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The Horse Bayard

Horse Bayard is the unsurpassed symbol of Dendermonde. It is the pride of every inhabitant of the town. The parades are so rare that already years ahead scores of fellow citizens look forward to them in eager anticipation and many years later they still enjoy the afterglow of the event. The spectacle continues to inspire young and old.

The slow dance pass beats the specific rhythm with which the horse is carried through the streets. Yet, it can also greet gracefully as well as prance frightfully. As if in a daze, the bearers carry out their heavy task: with a weight of more than eight hundred kilos, Horse Bayard moves light-footedly and graciously. It never shows any fatigue as at the very end of the parade during the gunfight on the Market
Square, it makes a furious charge at its assailants.
That is real high level class, Horse Bayard class!

In the past Horse Bayard was also prominently present in other parades throughout the Low Countries. Yet Horse Bayard of Dendermonde is so unparalleled that it adds to the self-esteem of the inhabitants of our town. Its head is decorated with ostrich feathers in the colors of the city, red and white. The saddlecloth is burgundy red and has a fine gold and silver lining. On top of it there is a purple cover carrying the town’s coat of arms and the blazons of the guilds. Horse Bayard’s black tail is made of hair of more than thirty horses.
From the ground to the highest part of the head, it measures 4.85 meters. If the ornamental plume is added, it even reaches a height of 5.80 meters. From the nose to the tail the Horse is 5.20 meters long. It is exactly 2 meters wide. The wooden frame contains three spaces and offers room for twelve bearers called ‘pijnders’. They are given the glorious task of carrying Horse Bayard.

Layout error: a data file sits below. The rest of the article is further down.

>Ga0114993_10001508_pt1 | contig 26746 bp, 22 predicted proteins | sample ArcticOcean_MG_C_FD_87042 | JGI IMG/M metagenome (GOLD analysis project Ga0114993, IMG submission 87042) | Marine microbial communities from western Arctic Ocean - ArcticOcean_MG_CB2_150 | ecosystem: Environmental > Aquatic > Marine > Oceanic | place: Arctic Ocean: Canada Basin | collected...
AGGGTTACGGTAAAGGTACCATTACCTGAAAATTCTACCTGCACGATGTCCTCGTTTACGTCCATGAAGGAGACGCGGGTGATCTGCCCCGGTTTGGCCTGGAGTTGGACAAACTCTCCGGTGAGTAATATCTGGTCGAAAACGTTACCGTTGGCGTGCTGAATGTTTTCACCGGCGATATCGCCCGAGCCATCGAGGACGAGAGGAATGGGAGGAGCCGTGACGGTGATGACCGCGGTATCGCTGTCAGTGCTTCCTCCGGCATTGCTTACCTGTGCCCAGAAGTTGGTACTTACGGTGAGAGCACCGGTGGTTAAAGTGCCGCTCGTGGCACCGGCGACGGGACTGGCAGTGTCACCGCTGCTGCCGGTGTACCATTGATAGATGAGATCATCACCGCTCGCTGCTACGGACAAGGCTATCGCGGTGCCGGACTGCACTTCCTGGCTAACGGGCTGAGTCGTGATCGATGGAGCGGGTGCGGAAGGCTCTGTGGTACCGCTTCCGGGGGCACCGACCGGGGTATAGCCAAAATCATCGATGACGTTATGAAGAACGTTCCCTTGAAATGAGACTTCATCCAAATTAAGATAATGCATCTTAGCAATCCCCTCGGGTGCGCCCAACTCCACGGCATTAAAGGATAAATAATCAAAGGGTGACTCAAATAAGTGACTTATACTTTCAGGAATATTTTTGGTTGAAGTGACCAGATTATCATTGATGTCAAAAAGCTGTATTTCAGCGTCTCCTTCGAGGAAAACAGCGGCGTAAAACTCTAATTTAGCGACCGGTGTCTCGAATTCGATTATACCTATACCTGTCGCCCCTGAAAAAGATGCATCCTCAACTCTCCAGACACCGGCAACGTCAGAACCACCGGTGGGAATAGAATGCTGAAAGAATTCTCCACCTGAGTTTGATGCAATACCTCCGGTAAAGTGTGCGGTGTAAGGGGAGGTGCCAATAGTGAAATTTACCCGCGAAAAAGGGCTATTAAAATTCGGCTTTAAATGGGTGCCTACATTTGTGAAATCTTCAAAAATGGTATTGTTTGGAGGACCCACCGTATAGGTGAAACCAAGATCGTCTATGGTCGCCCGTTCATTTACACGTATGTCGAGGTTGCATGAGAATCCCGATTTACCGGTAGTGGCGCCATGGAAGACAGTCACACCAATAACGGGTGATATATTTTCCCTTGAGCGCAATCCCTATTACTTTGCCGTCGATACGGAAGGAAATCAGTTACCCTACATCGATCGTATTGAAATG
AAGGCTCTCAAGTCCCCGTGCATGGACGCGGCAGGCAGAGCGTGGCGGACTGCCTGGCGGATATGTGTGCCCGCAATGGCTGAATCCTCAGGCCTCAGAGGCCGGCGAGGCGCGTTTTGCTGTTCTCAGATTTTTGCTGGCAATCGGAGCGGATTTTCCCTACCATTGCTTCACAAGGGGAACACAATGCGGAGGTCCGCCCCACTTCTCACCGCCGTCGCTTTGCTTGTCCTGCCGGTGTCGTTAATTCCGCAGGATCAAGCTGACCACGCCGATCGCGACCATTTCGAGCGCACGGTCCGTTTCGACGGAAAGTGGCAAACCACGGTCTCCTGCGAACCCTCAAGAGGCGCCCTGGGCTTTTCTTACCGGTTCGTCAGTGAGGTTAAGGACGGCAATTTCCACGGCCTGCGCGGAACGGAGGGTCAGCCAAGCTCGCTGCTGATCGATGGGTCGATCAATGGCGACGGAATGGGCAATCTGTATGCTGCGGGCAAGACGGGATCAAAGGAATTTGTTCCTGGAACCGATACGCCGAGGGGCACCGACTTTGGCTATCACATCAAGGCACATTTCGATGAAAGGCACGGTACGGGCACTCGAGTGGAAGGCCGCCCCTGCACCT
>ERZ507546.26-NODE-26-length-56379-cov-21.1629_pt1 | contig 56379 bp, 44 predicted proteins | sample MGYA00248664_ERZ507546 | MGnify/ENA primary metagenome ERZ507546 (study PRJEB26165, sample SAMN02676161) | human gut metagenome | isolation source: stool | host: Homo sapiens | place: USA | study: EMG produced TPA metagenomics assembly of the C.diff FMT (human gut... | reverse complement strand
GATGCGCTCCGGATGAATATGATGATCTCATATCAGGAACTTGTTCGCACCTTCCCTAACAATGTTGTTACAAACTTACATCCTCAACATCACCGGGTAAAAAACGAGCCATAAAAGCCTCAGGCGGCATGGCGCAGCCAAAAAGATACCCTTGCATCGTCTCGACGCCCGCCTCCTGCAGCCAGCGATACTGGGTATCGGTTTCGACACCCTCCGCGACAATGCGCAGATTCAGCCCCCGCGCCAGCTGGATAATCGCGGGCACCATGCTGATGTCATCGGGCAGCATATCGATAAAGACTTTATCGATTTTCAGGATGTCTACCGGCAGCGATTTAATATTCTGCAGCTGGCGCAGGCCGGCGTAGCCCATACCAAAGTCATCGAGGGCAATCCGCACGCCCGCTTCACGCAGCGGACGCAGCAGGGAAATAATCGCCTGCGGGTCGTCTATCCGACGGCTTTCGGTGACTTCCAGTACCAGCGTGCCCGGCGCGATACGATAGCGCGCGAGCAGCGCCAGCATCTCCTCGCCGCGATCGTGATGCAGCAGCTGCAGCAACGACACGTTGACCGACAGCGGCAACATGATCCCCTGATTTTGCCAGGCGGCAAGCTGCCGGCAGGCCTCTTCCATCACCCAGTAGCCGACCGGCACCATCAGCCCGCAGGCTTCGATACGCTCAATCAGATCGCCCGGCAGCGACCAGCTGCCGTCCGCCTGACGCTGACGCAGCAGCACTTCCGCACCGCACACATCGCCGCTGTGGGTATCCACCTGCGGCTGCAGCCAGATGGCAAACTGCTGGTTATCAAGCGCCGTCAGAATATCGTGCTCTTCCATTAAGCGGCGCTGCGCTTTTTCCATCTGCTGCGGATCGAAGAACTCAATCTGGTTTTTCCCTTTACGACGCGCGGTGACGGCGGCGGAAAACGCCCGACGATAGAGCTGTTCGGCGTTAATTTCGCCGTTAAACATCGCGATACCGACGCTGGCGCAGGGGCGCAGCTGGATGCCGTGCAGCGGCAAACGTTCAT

The head of Horse Bayard is a wooden sculpture that dates back to 1600. It is hollow and measures 130 cm by 50 cm. For centuries there has been an enigma about the circumstances in which this work of art was carved. According to tradition, the current head of the Horse would be the work by Lieven Van De Velde. The folktale starts a few weeks before the parade on the occasion of the Joyful Entry of the Duke of Burgundy John the Fearless. The magistrate noticed that the horse's head was completely worm-eaten. Only one artist in town was considered capable of carving a new one: Lieven Van de Velde. However, the sculptor was in prison. Because of misconduct, assault and theft he had been sentenced to be hanged. The magistrate made concessions to Van De Velde. In exchange for carving the head his corpse would not remain exhibited at the gallows after execution, but would be buried in sacred ground. The artist did not agree at all. In his turn he put forward his conditions: his liberty in exchange for carving a new horse’s head. There was no alternative. The parade had to be secured. That is how Lieven Van De Velde carved the graceful head for our Horse Bayard. Since then it has been the pride of the city of Dendermonde. Lieven Van De Velde became a model citizen after his release.
Throughout the ages, storytellers spread their version of the story of Lieven Van De Velde. Although purely fictitious and not historically accurate, these stories contribute to the entertainment of the inhabitants of Dendermonde.
An alternative story tells us that the sculptor's eyes were put out after he had completed the work in order to avoid that he would carve a second identical head.
There is also a version that tells how a high-ranking person from Aalst tried to persuade the sculptor to sell him the head for as many gold pieces as could be stored in the head. However, the artist was so touched in his self-esteem as inhabitant of Dendermonde that he replied: "My work is only meant for our Horse Bayard town”.


  • Het Ros Beiaard op de Grote Markt tijdens de Ommegang.